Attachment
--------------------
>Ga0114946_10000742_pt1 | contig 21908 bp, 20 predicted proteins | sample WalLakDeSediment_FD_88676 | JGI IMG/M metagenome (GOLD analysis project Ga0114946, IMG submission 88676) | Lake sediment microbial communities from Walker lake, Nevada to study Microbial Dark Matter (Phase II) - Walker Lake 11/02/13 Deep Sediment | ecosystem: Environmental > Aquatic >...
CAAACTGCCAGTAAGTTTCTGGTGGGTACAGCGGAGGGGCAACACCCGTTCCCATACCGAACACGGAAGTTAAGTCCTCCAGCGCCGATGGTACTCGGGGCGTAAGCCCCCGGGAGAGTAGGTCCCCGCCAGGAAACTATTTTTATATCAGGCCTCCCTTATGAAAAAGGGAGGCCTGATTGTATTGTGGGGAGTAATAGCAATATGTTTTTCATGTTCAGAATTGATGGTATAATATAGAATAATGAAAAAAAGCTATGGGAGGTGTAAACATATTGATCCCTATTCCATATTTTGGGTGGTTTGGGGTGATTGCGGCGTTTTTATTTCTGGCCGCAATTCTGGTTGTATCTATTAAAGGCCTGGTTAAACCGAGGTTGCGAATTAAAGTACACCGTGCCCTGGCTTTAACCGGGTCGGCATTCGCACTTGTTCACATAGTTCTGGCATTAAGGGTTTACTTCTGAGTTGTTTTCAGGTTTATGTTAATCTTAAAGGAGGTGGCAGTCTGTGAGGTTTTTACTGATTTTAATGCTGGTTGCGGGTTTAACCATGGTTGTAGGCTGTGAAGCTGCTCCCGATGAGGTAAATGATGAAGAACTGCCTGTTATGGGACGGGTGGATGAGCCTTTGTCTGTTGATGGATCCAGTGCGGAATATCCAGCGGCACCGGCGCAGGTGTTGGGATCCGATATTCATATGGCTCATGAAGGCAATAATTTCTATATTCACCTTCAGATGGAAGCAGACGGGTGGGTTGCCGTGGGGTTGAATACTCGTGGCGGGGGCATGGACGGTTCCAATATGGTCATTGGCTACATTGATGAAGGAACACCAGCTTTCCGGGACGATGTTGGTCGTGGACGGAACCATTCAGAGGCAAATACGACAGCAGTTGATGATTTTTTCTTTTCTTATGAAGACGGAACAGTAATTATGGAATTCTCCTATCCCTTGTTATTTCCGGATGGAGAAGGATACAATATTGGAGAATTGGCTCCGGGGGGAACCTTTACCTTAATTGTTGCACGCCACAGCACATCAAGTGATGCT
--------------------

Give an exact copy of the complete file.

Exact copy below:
>Ga0114946_10000742_pt1 | contig 21908 bp, 20 predicted proteins | sample WalLakDeSediment_FD_88676 | JGI IMG/M metagenome (GOLD analysis project Ga0114946, IMG submission 88676) | Lake sediment microbial communities from Walker lake, Nevada to study Microbial Dark Matter (Phase II) - Walker Lake 11/02/13 Deep Sediment | ecosystem: Environmental > Aquatic >...
CAAACTGCCAGTAAGTTTCTGGTGGGTACAGCGGAGGGGCAACACCCGTTCCCATACCGAACACGGAAGTTAAGTCCTCCAGCGCCGATGGTACTCGGGGCGTAAGCCCCCGGGAGAGTAGGTCCCCGCCAGGAAACTATTTTTATATCAGGCCTCCCTTATGAAAAAGGGAGGCCTGATTGTATTGTGGGGAGTAATAGCAATATGTTTTTCATGTTCAGAATTGATGGTATAATATAGAATAATGAAAAAAAGCTATGGGAGGTGTAAACATATTGATCCCTATTCCATATTTTGGGTGGTTTGGGGTGATTGCGGCGTTTTTATTTCTGGCCGCAATTCTGGTTGTATCTATTAAAGGCCTGGTTAAACCGAGGTTGCGAATTAAAGTACACCGTGCCCTGGCTTTAACCGGGTCGGCATTCGCACTTGTTCACATAGTTCTGGCATTAAGGGTTTACTTCTGAGTTGTTTTCAGGTTTATGTTAATCTTAAAGGAGGTGGCAGTCTGTGAGGTTTTTACTGATTTTAATGCTGGTTGCGGGTTTAACCATGGTTGTAGGCTGTGAAGCTGCTCCCGATGAGGTAAATGATGAAGAACTGCCTGTTATGGGACGGGTGGATGAGCCTTTGTCTGTTGATGGATCCAGTGCGGAATATCCAGCGGCACCGGCGCAGGTGTTGGGATCCGATATTCATATGGCTCATGAAGGCAATAATTTCTATATTCACCTTCAGATGGAAGCAGACGGGTGGGTTGCCGTGGGGTTGAATACTCGTGGCGGGGGCATGGACGGTTCCAATATGGTCATTGGCTACATTGATGAAGGAACACCAGCTTTCCGGGACGATGTTGGTCGTGGACGGAACCATTCAGAGGCAAATACGACAGCAGTTGATGATTTTTTCTTTTCTTATGAAGACGGAACAGTAATTATGGAATTCTCCTATCCCTTGTTATTTCCGGATGGAGAAGGATACAATATTGGAGAATTGGCTCCGGGGGGAACCTTTACCTTAATTGTTGCACGCCACAGCACATCAAGTGATGCT